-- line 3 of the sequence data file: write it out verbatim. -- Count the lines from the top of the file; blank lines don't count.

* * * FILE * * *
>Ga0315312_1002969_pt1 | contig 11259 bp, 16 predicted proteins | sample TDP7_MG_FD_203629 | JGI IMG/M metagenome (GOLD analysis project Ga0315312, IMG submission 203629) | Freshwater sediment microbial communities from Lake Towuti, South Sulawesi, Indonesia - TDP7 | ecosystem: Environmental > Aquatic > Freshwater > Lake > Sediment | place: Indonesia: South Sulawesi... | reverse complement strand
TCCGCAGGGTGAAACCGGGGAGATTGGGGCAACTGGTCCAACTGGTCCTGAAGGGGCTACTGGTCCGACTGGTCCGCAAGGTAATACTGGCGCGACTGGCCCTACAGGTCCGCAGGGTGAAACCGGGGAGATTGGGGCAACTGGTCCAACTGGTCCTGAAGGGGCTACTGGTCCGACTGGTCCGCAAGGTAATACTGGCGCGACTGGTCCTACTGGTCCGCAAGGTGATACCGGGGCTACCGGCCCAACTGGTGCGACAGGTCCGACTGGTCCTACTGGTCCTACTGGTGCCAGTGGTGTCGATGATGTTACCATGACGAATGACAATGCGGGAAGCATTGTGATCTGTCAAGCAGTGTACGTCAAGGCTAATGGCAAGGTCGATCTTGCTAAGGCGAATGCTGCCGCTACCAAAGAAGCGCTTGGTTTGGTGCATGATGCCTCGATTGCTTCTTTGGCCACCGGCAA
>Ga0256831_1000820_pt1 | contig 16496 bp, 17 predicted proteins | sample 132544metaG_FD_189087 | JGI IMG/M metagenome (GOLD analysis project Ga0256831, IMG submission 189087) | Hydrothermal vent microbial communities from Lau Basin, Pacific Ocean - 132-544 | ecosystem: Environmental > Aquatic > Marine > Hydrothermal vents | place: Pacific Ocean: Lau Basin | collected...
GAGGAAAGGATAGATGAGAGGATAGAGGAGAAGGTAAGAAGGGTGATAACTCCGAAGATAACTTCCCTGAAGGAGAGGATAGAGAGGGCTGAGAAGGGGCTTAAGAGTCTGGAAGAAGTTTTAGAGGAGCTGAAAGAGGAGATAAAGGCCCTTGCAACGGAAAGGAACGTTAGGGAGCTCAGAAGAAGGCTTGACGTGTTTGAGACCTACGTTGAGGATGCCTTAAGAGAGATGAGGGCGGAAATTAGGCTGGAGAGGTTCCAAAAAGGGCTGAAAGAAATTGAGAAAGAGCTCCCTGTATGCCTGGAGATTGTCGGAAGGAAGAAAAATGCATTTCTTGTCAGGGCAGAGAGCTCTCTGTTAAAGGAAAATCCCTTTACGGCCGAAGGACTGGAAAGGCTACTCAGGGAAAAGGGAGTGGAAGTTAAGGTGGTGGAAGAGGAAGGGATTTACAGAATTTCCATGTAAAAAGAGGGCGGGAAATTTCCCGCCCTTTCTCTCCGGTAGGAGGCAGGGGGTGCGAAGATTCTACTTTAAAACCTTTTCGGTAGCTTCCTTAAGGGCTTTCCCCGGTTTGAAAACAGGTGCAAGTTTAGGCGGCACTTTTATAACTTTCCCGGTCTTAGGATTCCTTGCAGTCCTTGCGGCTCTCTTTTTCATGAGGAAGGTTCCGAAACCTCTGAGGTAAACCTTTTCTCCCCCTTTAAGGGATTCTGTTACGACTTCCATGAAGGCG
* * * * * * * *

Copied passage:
>Ga0256831_1000820_pt1 | contig 16496 bp, 17 predicted proteins | sample 132544metaG_FD_189087 | JGI IMG/M metagenome (GOLD analysis project Ga0256831, IMG submission 189087) | Hydrothermal vent microbial communities from Lau Basin, Pacific Ocean - 132-544 | ecosystem: Environmental > Aquatic > Marine > Hydrothermal vents | place: Pacific Ocean: Lau Basin | collected...